53. Montalbano’s first case and other stories – Andrea Camilleri
  54. How to Write About Theatre – Mark Fisher
  55. The Long Way to a Small Angry Planet – Becky Chambers
  56. The Vorrh – B Catling
  57. A Time of Gifts – Patrick Leigh Fermor
  58. Reading like a Writer – Francine Prose
  59. The Rook – Daniel O’Malley
  60. Sum – David Eagleman
  61. Rendezvous at the Russian Tea Rooms – Paul Willetts
  62. The Brewer of Preston – Andrea Camilleri
  63. The Silo Effect – Gillian Tett
  64. The Silk Roads – Peter Frankopan
  65. Memoirs of a Porcupine – Alain Mabanckou
  66. The Adjacent – Christopher Priest
  67. Sapiens – Yuval Noah Harari
  68. All is Silence – Manuel Rivas
  69. Neurotribes – Steve Silberman
  70. The Vital Question – Nick Lane
  71. Resistance is Futile – Jenny T Colgan
  72. InterRail – Alessandro Gallenzi
  73. Between the Woods and the Water – Patrick Leigh Fermor
  74. A Sense of Direction – Gideon Lewis-Kravs
  75. A Million Years in a Day – Greg Jenner
  76. The Evolution of Inanimate Objects – Harry Karlinsky
  77. The Spies – Luis Fernando Verissimo
  78. Chipmunk seeks squirrel – David Sedaris
  79. Adventures in the Anthropocene – Gaia Vince
  80. A Darker Shade of Magic – V E Schwab
  81. The Undercover Economist Strikes Back – Tim Harford
  82. Egghead – Bo Burnham
  83. On the Steel Breeze – Alastair Reynolds
  84. Adapt – Tim Harford
  85. Being Mortal – Atul Gawande
  86. The Mirror World of Melody Black – Gavin Extence
  87. Kalooki Nights – Howard Jacobson
  88. Birth of a Theorem – Cédric Villani
  89. Rogue Teacher – Mark Grist
  90. This Night’s Foul Work – Fred Vargas
  91. The Table of Less Valued Knights – Marie Phillips
  92. Devil Said Bang – Richard Kadrey
  93. Blood Rain – Michael Dibdin
  94. The Ghost Riders of Ordebec – Fred Vargas
  95. A Quantum Mythology – Gavin Smith
  96. The Chalk Circle Man – Fred Vargas
  97. A gladiator only dies once – Steven Saylor
  98. Life on the Edge – Jim Al-Khalili & Johnjoe McFadden
  99. Dog will have his day – Fred Vargas
  100. The Osiris Ritual – George Mann
  101. An Uncertain Place – Fred Vargas
  102. Curious – Rebecca Front
  103. The Affinity Bridge – George Mann
  104. Angels over Elsinore – Clive James
  105. Millenium – Tom Holland
  106. Have mercy on us all – Fred Vargas
  107. Grown Up – Scott Tyrell
  108. The Wise Man’s Fear – Patrick Rothfuss
  109. Stuff Matters – Mark Miodownik
  110. The Ego Trick – Julian Baggini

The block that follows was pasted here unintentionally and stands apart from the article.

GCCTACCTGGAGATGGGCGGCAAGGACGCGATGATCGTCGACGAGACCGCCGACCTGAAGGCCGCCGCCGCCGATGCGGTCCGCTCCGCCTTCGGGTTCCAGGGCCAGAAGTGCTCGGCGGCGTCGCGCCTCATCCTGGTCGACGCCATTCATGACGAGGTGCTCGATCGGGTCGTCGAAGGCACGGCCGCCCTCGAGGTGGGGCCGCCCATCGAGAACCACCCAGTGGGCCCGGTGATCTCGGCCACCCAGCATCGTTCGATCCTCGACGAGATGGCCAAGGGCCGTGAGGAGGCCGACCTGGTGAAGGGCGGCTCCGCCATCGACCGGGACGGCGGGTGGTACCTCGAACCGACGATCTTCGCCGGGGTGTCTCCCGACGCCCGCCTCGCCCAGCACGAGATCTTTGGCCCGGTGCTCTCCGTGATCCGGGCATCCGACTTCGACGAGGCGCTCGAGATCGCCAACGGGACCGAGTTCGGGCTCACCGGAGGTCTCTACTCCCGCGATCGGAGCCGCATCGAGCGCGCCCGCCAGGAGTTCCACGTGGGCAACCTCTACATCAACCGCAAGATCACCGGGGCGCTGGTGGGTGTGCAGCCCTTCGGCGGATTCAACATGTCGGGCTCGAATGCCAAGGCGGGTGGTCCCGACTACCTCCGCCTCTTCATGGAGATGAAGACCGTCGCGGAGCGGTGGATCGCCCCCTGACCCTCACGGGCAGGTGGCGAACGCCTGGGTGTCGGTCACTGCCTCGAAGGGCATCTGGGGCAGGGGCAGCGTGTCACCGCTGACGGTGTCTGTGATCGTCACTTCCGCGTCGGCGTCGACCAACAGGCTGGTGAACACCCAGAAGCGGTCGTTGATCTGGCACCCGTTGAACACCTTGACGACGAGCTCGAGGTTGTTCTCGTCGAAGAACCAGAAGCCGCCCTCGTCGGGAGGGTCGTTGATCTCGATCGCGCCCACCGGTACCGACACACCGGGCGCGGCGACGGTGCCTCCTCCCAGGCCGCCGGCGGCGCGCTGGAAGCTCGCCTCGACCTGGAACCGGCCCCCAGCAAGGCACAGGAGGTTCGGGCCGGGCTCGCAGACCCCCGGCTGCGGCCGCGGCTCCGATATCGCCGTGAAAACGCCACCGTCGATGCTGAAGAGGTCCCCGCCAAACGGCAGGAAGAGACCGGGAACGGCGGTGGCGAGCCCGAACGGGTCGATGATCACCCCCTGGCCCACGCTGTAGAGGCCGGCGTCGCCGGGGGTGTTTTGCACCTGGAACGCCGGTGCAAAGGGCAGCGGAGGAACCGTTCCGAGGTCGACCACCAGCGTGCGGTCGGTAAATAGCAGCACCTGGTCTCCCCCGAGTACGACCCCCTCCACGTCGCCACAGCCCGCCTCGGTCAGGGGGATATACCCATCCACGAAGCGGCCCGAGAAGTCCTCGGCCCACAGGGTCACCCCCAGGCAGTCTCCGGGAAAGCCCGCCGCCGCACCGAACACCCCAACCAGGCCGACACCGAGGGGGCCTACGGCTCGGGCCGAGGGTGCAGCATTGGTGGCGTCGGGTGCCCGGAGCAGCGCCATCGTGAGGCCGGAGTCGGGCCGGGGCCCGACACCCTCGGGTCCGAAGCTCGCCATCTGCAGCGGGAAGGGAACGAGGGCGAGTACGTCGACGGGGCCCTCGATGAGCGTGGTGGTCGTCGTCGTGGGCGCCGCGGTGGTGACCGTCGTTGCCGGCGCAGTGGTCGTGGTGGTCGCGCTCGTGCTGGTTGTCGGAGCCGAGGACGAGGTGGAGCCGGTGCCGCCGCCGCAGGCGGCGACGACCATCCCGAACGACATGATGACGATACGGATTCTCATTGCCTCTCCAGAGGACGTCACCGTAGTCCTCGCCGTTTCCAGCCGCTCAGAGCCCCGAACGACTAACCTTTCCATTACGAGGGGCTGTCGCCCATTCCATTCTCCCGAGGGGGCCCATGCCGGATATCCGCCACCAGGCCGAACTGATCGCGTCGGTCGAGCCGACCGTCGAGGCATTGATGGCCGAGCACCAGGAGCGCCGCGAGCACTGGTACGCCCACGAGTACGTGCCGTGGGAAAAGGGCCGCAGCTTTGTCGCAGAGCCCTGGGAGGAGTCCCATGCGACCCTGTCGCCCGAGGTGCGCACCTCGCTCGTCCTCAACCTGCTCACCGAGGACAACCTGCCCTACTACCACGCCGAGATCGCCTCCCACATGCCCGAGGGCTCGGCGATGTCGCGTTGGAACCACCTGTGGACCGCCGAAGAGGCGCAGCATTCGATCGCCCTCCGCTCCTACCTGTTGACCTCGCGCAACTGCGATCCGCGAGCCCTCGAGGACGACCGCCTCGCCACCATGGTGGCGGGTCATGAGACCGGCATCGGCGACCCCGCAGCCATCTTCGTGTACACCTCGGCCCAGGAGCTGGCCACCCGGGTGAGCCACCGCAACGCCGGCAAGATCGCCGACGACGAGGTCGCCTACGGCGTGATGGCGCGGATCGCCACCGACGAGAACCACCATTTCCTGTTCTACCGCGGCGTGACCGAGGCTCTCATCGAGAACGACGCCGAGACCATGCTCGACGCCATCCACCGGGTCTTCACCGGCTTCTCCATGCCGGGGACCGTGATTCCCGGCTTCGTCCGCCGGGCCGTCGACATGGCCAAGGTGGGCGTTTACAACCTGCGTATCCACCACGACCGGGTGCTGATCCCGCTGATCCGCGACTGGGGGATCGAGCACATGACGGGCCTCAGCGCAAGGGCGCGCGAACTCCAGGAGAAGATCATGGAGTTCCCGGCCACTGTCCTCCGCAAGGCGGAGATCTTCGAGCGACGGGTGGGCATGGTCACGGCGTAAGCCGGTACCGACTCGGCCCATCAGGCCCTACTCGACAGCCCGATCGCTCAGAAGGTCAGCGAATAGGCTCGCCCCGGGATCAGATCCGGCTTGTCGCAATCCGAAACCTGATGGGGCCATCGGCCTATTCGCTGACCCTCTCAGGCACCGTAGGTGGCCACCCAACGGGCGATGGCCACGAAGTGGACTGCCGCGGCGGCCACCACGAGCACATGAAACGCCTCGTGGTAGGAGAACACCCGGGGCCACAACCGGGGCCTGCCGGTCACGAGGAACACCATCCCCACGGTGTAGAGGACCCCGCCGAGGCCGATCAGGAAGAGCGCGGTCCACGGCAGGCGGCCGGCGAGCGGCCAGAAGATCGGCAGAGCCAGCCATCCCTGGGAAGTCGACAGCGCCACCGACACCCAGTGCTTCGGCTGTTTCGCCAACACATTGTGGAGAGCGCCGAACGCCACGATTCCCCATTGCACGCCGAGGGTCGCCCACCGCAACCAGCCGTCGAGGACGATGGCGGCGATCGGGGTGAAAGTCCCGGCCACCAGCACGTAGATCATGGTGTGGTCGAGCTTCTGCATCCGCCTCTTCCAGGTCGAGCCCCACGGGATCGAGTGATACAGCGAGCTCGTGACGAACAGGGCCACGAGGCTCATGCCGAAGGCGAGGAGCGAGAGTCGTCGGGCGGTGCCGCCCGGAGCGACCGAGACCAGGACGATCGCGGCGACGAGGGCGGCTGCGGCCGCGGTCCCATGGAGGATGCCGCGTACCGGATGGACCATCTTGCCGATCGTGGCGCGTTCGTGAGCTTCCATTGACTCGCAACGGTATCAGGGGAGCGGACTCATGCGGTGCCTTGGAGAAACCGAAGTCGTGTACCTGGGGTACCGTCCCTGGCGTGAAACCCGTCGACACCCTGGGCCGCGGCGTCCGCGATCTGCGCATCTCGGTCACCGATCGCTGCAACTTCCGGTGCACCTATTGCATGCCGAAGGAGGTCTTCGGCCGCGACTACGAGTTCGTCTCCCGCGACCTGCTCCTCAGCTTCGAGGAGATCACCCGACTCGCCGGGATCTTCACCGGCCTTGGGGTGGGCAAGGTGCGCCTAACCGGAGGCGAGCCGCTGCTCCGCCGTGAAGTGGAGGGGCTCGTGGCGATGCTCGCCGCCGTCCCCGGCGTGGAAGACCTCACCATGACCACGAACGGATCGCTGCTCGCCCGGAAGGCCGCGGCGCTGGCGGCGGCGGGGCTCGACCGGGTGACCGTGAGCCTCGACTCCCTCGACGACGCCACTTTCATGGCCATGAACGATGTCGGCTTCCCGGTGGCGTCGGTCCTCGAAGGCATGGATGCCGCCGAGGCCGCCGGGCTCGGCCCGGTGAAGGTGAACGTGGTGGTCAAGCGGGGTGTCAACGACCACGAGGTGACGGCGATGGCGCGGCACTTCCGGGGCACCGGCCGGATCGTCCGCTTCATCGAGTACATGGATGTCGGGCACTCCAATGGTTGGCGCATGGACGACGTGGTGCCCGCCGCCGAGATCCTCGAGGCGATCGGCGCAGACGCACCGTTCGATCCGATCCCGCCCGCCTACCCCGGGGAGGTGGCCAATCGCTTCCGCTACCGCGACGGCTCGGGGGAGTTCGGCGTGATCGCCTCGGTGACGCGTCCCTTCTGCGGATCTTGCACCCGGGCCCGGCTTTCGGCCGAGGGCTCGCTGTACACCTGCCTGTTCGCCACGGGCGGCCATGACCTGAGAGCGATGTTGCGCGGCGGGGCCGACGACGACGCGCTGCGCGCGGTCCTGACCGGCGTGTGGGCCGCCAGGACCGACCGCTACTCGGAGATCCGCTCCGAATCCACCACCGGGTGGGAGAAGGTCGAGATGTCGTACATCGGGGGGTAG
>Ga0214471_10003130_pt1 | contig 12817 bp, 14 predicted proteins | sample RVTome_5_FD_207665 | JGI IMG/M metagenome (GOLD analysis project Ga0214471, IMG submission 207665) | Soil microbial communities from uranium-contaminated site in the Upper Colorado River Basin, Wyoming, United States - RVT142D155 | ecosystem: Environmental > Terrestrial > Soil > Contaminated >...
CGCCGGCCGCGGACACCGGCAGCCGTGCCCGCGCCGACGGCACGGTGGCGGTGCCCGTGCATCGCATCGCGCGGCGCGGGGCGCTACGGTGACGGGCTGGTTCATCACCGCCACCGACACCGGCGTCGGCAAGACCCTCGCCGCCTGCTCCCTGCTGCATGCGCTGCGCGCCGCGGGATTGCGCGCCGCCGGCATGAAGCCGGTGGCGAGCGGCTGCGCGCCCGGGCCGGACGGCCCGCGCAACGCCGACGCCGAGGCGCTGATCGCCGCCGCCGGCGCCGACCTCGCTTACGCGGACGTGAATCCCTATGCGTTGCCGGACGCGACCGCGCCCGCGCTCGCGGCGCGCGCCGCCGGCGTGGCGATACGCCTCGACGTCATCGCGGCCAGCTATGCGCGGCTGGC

111. Born Liars – Ian Leslie
  112. Nocturnes – Kazuo Ishiguro
  113. I think you’ll find its a bit more complicated than that – Ben Goldacre
  114. The Circle Line – Steffan Meyric Hughes
  115. Confronting the Classics – Mary Beard
  116. How’s the pain? – Pascal Garnier
  117. Things to make and do in the 4th Dimension – Matt Parker
  118. The Secret of Abdu El Yezdi – Mark Hodder
  119. How to Build a Girl – Caitlin Moran
  120. How it all began – Penelope Lively
  121. The Buried Giant – Kazuo Ishiguro
  122. Kill the Dead – Richard Kadrey
  123. Game of Mirrors – Andrea Camilleri
  124. The Shepherd’s Crown – Terry Pratchett
  125. Monsieur Pamplemousse and the Carbon Footprint – Michael Bond
  126. Screwtop Thompson – Magnus Mills
  127. A Long Finish – Michael Dibdin
  128. Sandman Slim – Richard Kadrey
  129. The Fault in Our Stars – John Green
  130. The Truth is a Cave in the Black Mountains – Neil Gaiman
  131. The Chimes – Anna Smaill
  132. 45 Mercy Street – Anne Sexton
  133. The Pleasant Light of Day – Philip Ó Ceallaigh
  134. Landing Light – Don Paterson
  135. Alex through the Looking Glass – Alex Bellos
  136. The Revolving Door of Life – Alexander McCall Smith
  137. The Aleph and Other Stories – Jorge Luis Borges
  138. Physical – Andrew McMillan
  139. The Connectome – Sebastian Seung
  140. Rain – Don Patterson
  141. Dances Learned Last Night – Michael Donaghy
  142. The Sense of Style – Steven Pinker
  143. Labyrinths – Jorge Luis Borges
  144. The Epigenetics Revolution – Nessa Carey
  145. The Man Who Couldn’t Stop – David Adam
  146. School of the Arts – Mark Doty
  147. Unkind to Unicorns – A E Housman
  148. Electrified Sheep – Alex Boese
  149. The Water Table – Philip Gross
  150. Conjure – Michael Donaghy
  151. New Light for the Old Dark – Sam Willetts
  152. The Ice Age – Paul Farley
  153. Portrait of my Father in an English Landscape – George Szirtes
  154. Worst Date Ever – Jane Bussman
  155. Look we have coming to Dover! – Daljit Nagra
  156. Bestiary – Helen Dunmore
  157. Manhattan in Reverse – Peter F Hamilton